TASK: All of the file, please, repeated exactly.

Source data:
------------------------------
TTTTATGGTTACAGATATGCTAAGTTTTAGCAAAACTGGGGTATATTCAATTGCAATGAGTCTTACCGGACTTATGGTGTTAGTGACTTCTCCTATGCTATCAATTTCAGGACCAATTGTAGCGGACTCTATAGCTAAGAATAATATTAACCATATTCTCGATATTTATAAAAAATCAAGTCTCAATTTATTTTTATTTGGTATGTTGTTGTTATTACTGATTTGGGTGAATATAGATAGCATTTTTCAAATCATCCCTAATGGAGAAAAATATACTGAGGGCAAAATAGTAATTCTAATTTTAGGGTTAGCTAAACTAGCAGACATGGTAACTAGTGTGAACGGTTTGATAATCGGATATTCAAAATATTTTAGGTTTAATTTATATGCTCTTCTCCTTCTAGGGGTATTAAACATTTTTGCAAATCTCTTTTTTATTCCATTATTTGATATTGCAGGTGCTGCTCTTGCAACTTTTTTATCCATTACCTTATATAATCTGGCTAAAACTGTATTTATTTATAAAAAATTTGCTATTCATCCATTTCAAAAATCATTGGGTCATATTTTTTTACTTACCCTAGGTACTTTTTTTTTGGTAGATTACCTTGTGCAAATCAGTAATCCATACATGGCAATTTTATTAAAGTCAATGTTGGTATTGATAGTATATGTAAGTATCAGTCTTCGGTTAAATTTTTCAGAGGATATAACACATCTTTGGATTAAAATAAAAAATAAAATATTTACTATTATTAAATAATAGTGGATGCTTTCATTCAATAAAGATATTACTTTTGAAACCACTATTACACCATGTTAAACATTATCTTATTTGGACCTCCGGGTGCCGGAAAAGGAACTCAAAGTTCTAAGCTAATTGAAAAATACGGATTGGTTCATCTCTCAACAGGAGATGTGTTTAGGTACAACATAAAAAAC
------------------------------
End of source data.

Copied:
TTTTATGGTTACAGATATGCTAAGTTTTAGCAAAACTGGGGTATATTCAATTGCAATGAGTCTTACCGGACTTATGGTGTTAGTGACTTCTCCTATGCTATCAATTTCAGGACCAATTGTAGCGGACTCTATAGCTAAGAATAATATTAACCATATTCTCGATATTTATAAAAAATCAAGTCTCAATTTATTTTTATTTGGTATGTTGTTGTTATTACTGATTTGGGTGAATATAGATAGCATTTTTCAAATCATCCCTAATGGAGAAAAATATACTGAGGGCAAAATAGTAATTCTAATTTTAGGGTTAGCTAAACTAGCAGACATGGTAACTAGTGTGAACGGTTTGATAATCGGATATTCAAAATATTTTAGGTTTAATTTATATGCTCTTCTCCTTCTAGGGGTATTAAACATTTTTGCAAATCTCTTTTTTATTCCATTATTTGATATTGCAGGTGCTGCTCTTGCAACTTTTTTATCCATTACCTTATATAATCTGGCTAAAACTGTATTTATTTATAAAAAATTTGCTATTCATCCATTTCAAAAATCATTGGGTCATATTTTTTTACTTACCCTAGGTACTTTTTTTTTGGTAGATTACCTTGTGCAAATCAGTAATCCATACATGGCAATTTTATTAAAGTCAATGTTGGTATTGATAGTATATGTAAGTATCAGTCTTCGGTTAAATTTTTCAGAGGATATAACACATCTTTGGATTAAAATAAAAAATAAAATATTTACTATTATTAAATAATAGTGGATGCTTTCATTCAATAAAGATATTACTTTTGAAACCACTATTACACCATGTTAAACATTATCTTATTTGGACCTCCGGGTGCCGGAAAAGGAACTCAAAGTTCTAAGCTAATTGAAAAATACGGATTGGTTCATCTCTCAACAGGAGATGTGTTTAGGTACAACATAAAAAAC